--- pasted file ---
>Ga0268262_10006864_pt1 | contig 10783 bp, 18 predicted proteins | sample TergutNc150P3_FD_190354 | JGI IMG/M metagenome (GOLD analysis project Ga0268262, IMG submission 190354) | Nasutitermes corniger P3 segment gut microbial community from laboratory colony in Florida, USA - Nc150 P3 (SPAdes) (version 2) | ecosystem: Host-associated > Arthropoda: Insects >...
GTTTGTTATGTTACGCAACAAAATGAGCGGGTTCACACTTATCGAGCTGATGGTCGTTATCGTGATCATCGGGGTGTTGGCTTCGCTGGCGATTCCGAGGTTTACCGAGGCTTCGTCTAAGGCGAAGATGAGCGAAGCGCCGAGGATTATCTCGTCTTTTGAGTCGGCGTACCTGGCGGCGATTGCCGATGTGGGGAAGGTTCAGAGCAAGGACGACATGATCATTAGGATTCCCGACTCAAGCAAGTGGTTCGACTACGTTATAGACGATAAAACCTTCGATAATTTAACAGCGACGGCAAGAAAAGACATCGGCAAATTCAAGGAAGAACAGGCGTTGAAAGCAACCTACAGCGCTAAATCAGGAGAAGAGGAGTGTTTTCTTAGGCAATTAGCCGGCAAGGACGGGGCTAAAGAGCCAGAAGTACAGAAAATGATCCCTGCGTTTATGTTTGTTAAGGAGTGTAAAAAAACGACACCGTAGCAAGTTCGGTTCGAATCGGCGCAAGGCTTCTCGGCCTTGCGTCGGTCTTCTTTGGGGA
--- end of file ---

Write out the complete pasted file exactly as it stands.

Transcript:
>Ga0268262_10006864_pt1 | contig 10783 bp, 18 predicted proteins | sample TergutNc150P3_FD_190354 | JGI IMG/M metagenome (GOLD analysis project Ga0268262, IMG submission 190354) | Nasutitermes corniger P3 segment gut microbial community from laboratory colony in Florida, USA - Nc150 P3 (SPAdes) (version 2) | ecosystem: Host-associated > Arthropoda: Insects >...
GTTTGTTATGTTACGCAACAAAATGAGCGGGTTCACACTTATCGAGCTGATGGTCGTTATCGTGATCATCGGGGTGTTGGCTTCGCTGGCGATTCCGAGGTTTACCGAGGCTTCGTCTAAGGCGAAGATGAGCGAAGCGCCGAGGATTATCTCGTCTTTTGAGTCGGCGTACCTGGCGGCGATTGCCGATGTGGGGAAGGTTCAGAGCAAGGACGACATGATCATTAGGATTCCCGACTCAAGCAAGTGGTTCGACTACGTTATAGACGATAAAACCTTCGATAATTTAACAGCGACGGCAAGAAAAGACATCGGCAAATTCAAGGAAGAACAGGCGTTGAAAGCAACCTACAGCGCTAAATCAGGAGAAGAGGAGTGTTTTCTTAGGCAATTAGCCGGCAAGGACGGGGCTAAAGAGCCAGAAGTACAGAAAATGATCCCTGCGTTTATGTTTGTTAAGGAGTGTAAAAAAACGACACCGTAGCAAGTTCGGTTCGAATCGGCGCAAGGCTTCTCGGCCTTGCGTCGGTCTTCTTTGGGGA